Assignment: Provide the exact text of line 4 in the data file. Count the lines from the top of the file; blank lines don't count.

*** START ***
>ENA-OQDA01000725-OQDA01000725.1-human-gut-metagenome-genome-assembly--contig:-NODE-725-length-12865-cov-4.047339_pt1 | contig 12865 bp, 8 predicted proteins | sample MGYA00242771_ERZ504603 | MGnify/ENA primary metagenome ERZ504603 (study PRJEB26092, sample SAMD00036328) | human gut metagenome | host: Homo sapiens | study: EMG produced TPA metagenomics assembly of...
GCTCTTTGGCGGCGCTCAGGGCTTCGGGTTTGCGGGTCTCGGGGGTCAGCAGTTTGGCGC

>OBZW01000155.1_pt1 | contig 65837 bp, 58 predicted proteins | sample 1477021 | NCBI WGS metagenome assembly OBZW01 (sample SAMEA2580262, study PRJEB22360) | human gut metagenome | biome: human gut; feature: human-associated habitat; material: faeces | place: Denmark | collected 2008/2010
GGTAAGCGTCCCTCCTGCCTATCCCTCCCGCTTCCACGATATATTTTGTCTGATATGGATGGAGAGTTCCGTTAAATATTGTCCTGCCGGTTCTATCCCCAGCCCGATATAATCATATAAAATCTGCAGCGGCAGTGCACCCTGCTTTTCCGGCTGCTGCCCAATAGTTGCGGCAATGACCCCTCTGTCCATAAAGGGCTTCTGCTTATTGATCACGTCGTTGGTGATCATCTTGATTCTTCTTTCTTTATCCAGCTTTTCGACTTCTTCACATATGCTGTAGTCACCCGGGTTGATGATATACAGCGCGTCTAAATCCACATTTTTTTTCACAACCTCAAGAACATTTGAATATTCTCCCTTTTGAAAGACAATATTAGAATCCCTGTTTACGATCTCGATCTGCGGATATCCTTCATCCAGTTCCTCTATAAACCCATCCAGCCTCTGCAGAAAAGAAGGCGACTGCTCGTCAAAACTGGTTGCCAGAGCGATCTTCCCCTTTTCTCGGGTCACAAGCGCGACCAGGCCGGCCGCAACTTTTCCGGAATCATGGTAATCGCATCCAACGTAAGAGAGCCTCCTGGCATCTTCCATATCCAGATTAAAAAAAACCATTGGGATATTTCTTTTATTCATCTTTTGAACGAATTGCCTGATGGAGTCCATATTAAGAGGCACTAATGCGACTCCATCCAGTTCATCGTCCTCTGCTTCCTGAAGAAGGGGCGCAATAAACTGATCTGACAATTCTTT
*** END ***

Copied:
GGTAAGCGTCCCTCCTGCCTATCCCTCCCGCTTCCACGATATATTTTGTCTGATATGGATGGAGAGTTCCGTTAAATATTGTCCTGCCGGTTCTATCCCCAGCCCGATATAATCATATAAAATCTGCAGCGGCAGTGCACCCTGCTTTTCCGGCTGCTGCCCAATAGTTGCGGCAATGACCCCTCTGTCCATAAAGGGCTTCTGCTTATTGATCACGTCGTTGGTGATCATCTTGATTCTTCTTTCTTTATCCAGCTTTTCGACTTCTTCACATATGCTGTAGTCACCCGGGTTGATGATATACAGCGCGTCTAAATCCACATTTTTTTTCACAACCTCAAGAACATTTGAATATTCTCCCTTTTGAAAGACAATATTAGAATCCCTGTTTACGATCTCGATCTGCGGATATCCTTCATCCAGTTCCTCTATAAACCCATCCAGCCTCTGCAGAAAAGAAGGCGACTGCTCGTCAAAACTGGTTGCCAGAGCGATCTTCCCCTTTTCTCGGGTCACAAGCGCGACCAGGCCGGCCGCAACTTTTCCGGAATCATGGTAATCGCATCCAACGTAAGAGAGCCTCCTGGCATCTTCCATATCCAGATTAAAAAAAACCATTGGGATATTTCTTTTATTCATCTTTTGAACGAATTGCCTGATGGAGTCCATATTAAGAGGCACTAATGCGACTCCATCCAGTTCATCGTCCTCTGCTTCCTGAAGAAGGGGCGCAATAAACTGATCTGACAATTCTTT